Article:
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#1 of 133 Old 05-04-2011, 03:01 PM - Thread Starter
 
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I am really wondering how others feel about this. What is the point of college? I always thought it was to help in a future career. But if you are going to major in something that will not lead to employment, that it might be a waste of money. I used to think it would be nice to go to college and just major in what a person is really interested in, even if it is social history of the American Colonial period. But in reality, if you spend a lot of money on college, it should probably be a major that you can move toward a job in. But I also heard on a financial show the other day, that any major is better than no college or delaying college. That many careers are not major specific so in many cases, it does not really matter what you major in, you just need that degree.

 

I am asking because my two older children say they want to major in computer science (my son) and music (my daughter). I worry because my daughter says she does not want to teach, but loves music so she wants to major in it. If she says she does not want to teach or work with children in any way (she said that too) what can she possibly do with a degree and music? I am picturing us spending a bunch of money on college and/or her having a bunch of student loans, only to have her move back home and work a minimum wage job to try to pay back those loans. 

 

So, I am really interested in opinions and ideas and personal experiences. Thanks!

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#2 of 133 Old 05-04-2011, 03:41 PM
 
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I am one of the people who thought like you do. Unless i can find a major that would allow me to work in my chosen field, why bother? So I didnt Im now in my mid-30s w an under 2yo and if my DH were to leave me tomorrow i could not support us where we live. Even a $12/hr receptionist job here wants a Bachelors.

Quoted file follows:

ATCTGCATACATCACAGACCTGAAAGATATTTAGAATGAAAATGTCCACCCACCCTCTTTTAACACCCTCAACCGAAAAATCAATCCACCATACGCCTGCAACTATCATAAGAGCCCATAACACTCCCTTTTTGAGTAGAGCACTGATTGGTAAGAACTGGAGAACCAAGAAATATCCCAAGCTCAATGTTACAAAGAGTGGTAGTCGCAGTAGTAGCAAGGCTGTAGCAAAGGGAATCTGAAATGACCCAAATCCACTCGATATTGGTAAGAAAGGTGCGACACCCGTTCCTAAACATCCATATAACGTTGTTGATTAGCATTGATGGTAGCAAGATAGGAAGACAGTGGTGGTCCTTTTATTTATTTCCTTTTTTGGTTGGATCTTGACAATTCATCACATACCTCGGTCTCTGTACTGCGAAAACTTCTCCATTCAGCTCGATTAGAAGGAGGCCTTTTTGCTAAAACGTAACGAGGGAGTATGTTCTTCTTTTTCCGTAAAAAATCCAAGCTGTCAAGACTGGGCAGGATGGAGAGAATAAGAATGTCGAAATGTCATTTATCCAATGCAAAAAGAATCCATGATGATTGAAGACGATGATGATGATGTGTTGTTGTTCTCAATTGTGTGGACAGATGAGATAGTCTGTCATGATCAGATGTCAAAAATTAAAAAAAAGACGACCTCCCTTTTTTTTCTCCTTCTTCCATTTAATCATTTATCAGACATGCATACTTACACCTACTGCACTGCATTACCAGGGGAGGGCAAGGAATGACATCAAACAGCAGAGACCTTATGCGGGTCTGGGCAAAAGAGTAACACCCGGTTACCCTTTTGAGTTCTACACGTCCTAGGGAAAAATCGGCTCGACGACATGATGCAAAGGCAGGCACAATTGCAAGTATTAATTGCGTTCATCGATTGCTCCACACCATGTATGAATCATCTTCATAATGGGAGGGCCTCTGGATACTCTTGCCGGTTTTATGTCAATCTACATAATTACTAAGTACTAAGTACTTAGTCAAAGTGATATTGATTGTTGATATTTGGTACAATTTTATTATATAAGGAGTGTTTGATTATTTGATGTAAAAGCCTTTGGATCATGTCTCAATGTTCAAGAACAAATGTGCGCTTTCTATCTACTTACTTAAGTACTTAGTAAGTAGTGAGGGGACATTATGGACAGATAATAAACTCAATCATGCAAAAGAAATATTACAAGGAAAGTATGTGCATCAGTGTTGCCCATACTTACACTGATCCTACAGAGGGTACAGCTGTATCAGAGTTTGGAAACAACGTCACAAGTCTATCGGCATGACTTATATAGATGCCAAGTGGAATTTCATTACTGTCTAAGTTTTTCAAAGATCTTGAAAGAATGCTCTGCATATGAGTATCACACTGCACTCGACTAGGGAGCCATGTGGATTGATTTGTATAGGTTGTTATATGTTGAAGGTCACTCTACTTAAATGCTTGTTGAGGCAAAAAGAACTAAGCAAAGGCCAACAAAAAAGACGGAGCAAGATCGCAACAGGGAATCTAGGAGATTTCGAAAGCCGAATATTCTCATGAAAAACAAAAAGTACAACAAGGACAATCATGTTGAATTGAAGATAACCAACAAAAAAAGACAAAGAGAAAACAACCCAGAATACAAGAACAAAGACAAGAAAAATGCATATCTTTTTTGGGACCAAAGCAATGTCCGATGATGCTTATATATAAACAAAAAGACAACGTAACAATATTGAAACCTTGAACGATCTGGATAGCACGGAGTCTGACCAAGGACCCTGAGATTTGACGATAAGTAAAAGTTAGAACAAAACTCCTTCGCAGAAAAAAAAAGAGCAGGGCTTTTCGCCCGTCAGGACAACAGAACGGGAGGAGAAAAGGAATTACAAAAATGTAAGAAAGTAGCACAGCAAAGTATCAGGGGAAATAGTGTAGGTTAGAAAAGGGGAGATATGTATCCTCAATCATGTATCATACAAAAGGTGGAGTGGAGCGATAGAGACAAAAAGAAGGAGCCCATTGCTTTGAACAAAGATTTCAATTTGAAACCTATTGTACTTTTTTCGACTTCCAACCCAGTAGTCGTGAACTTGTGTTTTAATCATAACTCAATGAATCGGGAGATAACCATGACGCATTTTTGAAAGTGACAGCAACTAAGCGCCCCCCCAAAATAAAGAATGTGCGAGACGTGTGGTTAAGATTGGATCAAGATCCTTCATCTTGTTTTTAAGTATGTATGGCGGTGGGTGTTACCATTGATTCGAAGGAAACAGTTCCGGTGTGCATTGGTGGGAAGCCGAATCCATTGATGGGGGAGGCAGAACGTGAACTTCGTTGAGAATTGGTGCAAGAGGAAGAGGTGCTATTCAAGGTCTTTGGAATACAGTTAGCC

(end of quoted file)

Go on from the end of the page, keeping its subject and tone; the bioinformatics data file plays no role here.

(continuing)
My DH kinda slid into his field after the army, almost 20 yrs ago. And now is facing the fact that he has very few choices despite 18 yrs experience. When i got pg we started looking for a job closer to home for him. I sent out dozens of resumes each week. Literally. In 6 mos of looking he got 3 calls for interviews. Everyone wants a degree. They dont really care in what (obviously some fields do care about major, but many don't). But the simple lack of that piece of paper really inhibited the job search, most companies wouldnt even look at his resume. It came down to a "choice" of stay where he was miserable or take the 1 offer he got even though it wasn't a very good offer. And now he's back in school working towards his degree because otherwise he's never going to be able to leave this job.

Of course, the degree issue does not apply to trades w an apprenticeship/on the job, but its becoming more and more of an issue everywhere else. Particularly in the current job climate where employers can be extremely selective because the applicant pool is so huge.

I know i have to go back to school and get my degree even though i dread it. The simple fact is that id be better off doing it now than waiting until i need it. Since my DH is 8 yrs older, odds are that i'll need it someday.
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#3 of 133 Old 05-04-2011, 04:02 PM - Thread Starter